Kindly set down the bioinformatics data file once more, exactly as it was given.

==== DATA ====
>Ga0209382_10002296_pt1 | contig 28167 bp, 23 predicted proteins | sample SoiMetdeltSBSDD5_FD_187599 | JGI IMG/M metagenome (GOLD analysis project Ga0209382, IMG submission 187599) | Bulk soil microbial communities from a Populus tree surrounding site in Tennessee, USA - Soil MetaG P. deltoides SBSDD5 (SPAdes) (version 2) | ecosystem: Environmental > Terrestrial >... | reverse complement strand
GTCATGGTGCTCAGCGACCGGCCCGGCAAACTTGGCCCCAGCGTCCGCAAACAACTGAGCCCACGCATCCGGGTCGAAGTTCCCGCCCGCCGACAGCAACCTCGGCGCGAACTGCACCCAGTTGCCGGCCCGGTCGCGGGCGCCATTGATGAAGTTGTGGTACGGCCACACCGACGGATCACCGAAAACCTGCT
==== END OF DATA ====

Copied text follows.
>Ga0209382_10002296_pt1 | contig 28167 bp, 23 predicted proteins | sample SoiMetdeltSBSDD5_FD_187599 | JGI IMG/M metagenome (GOLD analysis project Ga0209382, IMG submission 187599) | Bulk soil microbial communities from a Populus tree surrounding site in Tennessee, USA - Soil MetaG P. deltoides SBSDD5 (SPAdes) (version 2) | ecosystem: Environmental > Terrestrial >... | reverse complement strand
GTCATGGTGCTCAGCGACCGGCCCGGCAAACTTGGCCCCAGCGTCCGCAAACAACTGAGCCCACGCATCCGGGTCGAAGTTCCCGCCCGCCGACAGCAACCTCGGCGCGAACTGCACCCAGTTGCCGGCCCGGTCGCGGGCGCCATTGATGAAGTTGTGGTACGGCCACACCGACGGATCACCGAAAACCTGCT